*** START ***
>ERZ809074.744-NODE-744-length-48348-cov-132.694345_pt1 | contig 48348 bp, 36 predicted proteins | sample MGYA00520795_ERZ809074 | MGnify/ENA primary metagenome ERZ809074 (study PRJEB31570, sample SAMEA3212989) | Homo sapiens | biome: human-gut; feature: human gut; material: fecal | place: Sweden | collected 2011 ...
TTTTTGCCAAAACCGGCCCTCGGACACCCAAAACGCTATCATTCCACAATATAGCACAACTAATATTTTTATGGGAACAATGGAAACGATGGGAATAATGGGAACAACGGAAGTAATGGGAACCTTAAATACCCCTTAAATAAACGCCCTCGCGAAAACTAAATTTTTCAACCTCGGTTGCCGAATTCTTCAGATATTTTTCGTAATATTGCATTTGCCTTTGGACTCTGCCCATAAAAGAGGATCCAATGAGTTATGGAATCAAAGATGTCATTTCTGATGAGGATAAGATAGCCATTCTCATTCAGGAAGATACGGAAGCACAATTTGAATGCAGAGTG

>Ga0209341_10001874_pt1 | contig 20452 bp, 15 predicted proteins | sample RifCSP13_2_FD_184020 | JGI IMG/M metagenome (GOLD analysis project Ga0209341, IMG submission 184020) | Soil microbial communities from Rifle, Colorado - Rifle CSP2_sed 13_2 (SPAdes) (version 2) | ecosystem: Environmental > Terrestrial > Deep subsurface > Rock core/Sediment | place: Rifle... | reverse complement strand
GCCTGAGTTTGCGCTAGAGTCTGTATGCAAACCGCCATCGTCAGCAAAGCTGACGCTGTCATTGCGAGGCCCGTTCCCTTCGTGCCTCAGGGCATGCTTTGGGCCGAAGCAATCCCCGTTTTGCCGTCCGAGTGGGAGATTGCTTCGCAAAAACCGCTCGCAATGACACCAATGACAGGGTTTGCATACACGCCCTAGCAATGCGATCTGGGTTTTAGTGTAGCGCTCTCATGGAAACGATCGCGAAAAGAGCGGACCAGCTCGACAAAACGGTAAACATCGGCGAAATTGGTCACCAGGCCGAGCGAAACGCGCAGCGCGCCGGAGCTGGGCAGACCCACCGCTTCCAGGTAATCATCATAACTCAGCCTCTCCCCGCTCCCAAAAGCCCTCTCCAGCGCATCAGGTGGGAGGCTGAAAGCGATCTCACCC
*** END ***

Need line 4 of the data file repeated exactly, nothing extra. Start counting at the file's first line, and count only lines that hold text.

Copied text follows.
GCCTGAGTTTGCGCTAGAGTCTGTATGCAAACCGCCATCGTCAGCAAAGCTGACGCTGTCATTGCGAGGCCCGTTCCCTTCGTGCCTCAGGGCATGCTTTGGGCCGAAGCAATCCCCGTTTTGCCGTCCGAGTGGGAGATTGCTTCGCAAAAACCGCTCGCAATGACACCAATGACAGGGTTTGCATACACGCCCTAGCAATGCGATCTGGGTTTTAGTGTAGCGCTCTCATGGAAACGATCGCGAAAAGAGCGGACCAGCTCGACAAAACGGTAAACATCGGCGAAATTGGTCACCAGGCCGAGCGAAACGCGCAGCGCGCCGGAGCTGGGCAGACCCACCGCTTCCAGGTAATCATCATAACTCAGCCTCTCCCCGCTCCCAAAAGCCCTCTCCAGCGCATCAGGTGGGAGGCTGAAAGCGATCTCACCC